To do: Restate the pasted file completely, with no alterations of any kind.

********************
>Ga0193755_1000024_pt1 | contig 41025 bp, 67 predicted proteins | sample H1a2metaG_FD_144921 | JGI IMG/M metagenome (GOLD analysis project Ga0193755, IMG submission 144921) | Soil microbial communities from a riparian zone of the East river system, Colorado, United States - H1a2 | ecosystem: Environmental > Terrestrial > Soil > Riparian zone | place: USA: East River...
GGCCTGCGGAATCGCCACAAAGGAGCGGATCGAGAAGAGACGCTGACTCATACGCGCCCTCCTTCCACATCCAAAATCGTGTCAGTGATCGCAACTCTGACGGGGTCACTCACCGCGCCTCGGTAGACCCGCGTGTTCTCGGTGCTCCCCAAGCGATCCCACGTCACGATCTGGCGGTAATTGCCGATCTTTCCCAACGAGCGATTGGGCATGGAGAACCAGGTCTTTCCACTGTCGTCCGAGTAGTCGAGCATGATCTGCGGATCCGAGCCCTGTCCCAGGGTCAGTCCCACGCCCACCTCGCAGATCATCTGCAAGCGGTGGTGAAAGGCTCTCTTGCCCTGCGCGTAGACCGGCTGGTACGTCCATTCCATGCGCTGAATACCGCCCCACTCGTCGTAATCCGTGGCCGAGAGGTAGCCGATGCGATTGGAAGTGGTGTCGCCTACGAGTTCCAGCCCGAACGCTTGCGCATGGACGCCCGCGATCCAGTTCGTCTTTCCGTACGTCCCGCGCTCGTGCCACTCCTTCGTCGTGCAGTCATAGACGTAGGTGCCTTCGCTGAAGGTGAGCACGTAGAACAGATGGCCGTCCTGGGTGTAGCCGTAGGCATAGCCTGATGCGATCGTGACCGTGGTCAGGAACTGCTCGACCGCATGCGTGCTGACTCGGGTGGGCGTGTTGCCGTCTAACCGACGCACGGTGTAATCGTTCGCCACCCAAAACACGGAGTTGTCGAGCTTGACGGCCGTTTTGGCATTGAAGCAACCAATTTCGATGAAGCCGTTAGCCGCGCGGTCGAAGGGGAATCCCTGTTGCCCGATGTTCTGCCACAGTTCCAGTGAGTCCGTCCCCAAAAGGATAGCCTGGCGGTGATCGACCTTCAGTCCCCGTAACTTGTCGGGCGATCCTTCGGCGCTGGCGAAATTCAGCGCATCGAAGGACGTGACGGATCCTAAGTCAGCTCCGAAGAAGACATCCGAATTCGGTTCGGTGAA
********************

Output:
>Ga0193755_1000024_pt1 | contig 41025 bp, 67 predicted proteins | sample H1a2metaG_FD_144921 | JGI IMG/M metagenome (GOLD analysis project Ga0193755, IMG submission 144921) | Soil microbial communities from a riparian zone of the East river system, Colorado, United States - H1a2 | ecosystem: Environmental > Terrestrial > Soil > Riparian zone | place: USA: East River...
GGCCTGCGGAATCGCCACAAAGGAGCGGATCGAGAAGAGACGCTGACTCATACGCGCCCTCCTTCCACATCCAAAATCGTGTCAGTGATCGCAACTCTGACGGGGTCACTCACCGCGCCTCGGTAGACCCGCGTGTTCTCGGTGCTCCCCAAGCGATCCCACGTCACGATCTGGCGGTAATTGCCGATCTTTCCCAACGAGCGATTGGGCATGGAGAACCAGGTCTTTCCACTGTCGTCCGAGTAGTCGAGCATGATCTGCGGATCCGAGCCCTGTCCCAGGGTCAGTCCCACGCCCACCTCGCAGATCATCTGCAAGCGGTGGTGAAAGGCTCTCTTGCCCTGCGCGTAGACCGGCTGGTACGTCCATTCCATGCGCTGAATACCGCCCCACTCGTCGTAATCCGTGGCCGAGAGGTAGCCGATGCGATTGGAAGTGGTGTCGCCTACGAGTTCCAGCCCGAACGCTTGCGCATGGACGCCCGCGATCCAGTTCGTCTTTCCGTACGTCCCGCGCTCGTGCCACTCCTTCGTCGTGCAGTCATAGACGTAGGTGCCTTCGCTGAAGGTGAGCACGTAGAACAGATGGCCGTCCTGGGTGTAGCCGTAGGCATAGCCTGATGCGATCGTGACCGTGGTCAGGAACTGCTCGACCGCATGCGTGCTGACTCGGGTGGGCGTGTTGCCGTCTAACCGACGCACGGTGTAATCGTTCGCCACCCAAAACACGGAGTTGTCGAGCTTGACGGCCGTTTTGGCATTGAAGCAACCAATTTCGATGAAGCCGTTAGCCGCGCGGTCGAAGGGGAATCCCTGTTGCCCGATGTTCTGCCACAGTTCCAGTGAGTCCGTCCCCAAAAGGATAGCCTGGCGGTGATCGACCTTCAGTCCCCGTAACTTGTCGGGCGATCCTTCGGCGCTGGCGAAATTCAGCGCATCGAAGGACGTGACGGATCCTAAGTCAGCTCCGAAGAAGACATCCGAATTCGGTTCGGTGAA